The United Nations Children’s Fund (UNICEF) conducted a study across 67 countries to assess their preparedness for e-learning in the event of emergencies like the COVID-19 pandemic. UNICEF’s study used three data sources to rank countries on a scale of one to five stars for pre-primary to upper secondary level and they are:
- Household Level Factors: the availability of technological assets neeeded for remote learning like radio, television, mobile phones, computers and access to internet.
- Policy Response Capacity: the number of policies adopted to support e-learning and teachers during the pandemic.
- Emergency preparedeness: the level to which a country’s education sector implements risk assessment, has risk reduction strategies in place, and allocates human and financial resources for these activities.
Zimbabwe was bang average with a three-star rating which according to the report is defined as signifying that “the country’s remote learning systems can be regarded as relatively resilient, although serious concerns still remain about the potential for learning loss and the extent to which learning can continue in case of disrupted in-person instruction“. We were joined in the middle of the pack by Bangladesh, Bhutan, Burkina Faso, Guinea, Kyrgyzstan, Myanmar, Saint Lucia, Senegal and Sierra Leone.
The ranking is a little surprising judging by the fact that internet access progressively got more expensive as we went from lockdown to lockdown. Adding to that, Zimbabwe’s economy is largely informal and with the lockdowns depressing movement and business, the already inconsistent incomes were strained to extreme levels resulting in internet services which were the gateway to e-learning going beyond the reach of many.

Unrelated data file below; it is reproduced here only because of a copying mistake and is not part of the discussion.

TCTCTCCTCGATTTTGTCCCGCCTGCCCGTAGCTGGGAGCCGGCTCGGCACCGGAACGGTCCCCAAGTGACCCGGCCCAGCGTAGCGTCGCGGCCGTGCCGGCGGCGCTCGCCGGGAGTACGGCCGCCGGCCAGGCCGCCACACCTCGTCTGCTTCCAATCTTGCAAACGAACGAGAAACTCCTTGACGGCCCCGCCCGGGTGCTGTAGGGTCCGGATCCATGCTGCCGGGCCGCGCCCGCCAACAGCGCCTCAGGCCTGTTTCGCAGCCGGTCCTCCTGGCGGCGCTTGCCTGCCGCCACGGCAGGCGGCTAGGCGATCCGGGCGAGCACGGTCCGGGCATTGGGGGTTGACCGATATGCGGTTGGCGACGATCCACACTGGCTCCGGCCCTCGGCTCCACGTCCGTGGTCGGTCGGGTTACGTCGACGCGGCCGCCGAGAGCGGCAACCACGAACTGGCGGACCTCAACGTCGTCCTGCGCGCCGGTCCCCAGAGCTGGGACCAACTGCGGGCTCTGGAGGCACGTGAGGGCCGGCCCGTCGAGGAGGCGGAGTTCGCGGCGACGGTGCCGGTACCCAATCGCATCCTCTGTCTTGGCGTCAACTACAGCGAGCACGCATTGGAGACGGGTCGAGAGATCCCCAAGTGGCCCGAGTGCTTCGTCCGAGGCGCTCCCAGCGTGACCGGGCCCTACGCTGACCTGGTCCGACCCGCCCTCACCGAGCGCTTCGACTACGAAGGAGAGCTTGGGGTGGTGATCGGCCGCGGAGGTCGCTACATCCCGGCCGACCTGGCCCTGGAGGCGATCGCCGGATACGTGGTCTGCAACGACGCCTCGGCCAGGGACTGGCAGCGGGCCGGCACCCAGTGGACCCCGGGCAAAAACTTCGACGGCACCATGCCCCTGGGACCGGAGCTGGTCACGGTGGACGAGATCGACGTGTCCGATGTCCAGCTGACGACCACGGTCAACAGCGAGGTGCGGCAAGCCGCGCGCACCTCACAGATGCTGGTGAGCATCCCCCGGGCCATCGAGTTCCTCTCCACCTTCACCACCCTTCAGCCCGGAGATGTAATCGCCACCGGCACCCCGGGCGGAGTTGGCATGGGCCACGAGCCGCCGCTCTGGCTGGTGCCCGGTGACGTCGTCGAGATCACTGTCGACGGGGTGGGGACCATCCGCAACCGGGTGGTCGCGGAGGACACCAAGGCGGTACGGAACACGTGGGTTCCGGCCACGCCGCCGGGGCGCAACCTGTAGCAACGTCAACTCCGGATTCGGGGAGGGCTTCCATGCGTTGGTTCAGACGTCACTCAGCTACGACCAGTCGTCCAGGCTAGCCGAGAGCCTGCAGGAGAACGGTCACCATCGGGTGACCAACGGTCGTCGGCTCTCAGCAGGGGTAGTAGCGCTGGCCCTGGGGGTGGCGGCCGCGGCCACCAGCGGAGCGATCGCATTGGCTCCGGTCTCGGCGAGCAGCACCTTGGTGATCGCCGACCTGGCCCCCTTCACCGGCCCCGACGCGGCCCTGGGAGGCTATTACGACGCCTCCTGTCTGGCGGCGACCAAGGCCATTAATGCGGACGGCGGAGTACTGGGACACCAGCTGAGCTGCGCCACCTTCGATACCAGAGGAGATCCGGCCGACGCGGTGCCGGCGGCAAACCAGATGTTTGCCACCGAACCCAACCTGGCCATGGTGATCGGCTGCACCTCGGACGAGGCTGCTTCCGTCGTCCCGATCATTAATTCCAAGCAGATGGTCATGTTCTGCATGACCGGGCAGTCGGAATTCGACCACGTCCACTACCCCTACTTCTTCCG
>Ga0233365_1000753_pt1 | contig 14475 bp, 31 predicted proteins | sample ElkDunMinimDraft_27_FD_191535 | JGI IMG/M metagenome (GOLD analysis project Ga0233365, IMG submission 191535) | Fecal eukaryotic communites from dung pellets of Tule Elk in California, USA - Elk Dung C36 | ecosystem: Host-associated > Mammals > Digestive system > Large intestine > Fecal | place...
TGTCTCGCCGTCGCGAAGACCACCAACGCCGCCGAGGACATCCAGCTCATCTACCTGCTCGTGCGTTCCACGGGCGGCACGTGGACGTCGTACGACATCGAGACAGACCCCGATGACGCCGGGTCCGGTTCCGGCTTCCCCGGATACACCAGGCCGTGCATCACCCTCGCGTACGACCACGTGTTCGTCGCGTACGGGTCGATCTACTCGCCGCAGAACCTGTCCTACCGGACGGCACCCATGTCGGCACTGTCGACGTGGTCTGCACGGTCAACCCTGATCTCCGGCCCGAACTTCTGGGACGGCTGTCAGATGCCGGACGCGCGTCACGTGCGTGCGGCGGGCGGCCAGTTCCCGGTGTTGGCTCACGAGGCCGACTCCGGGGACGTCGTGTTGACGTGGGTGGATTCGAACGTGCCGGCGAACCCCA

On the other hand, the government did implement some useful policies like radio and TV lessons. Radio, in particular, was very pivotal because it has the most reach because according to ZimStat and POTRAZ’s Access to ICT study 62.7% of homes in the country have a radio.
In saying all of that, the process was not perfect by any stretch of the imagination because most of it was on the fly and there was no time to refine it, implementation was the more important hurdle to overcome. Moreover, we saw and heard of many startups and institutions that went used WhatsApp as an e-learning platform.
What remains to be seen now is how the government and businesses in the e-learning space use the lessons learned from the pandemic to reduce the shock to the education system if we are to experience something similar or greater than what we went through in 2020.
You can read the full report with the link here.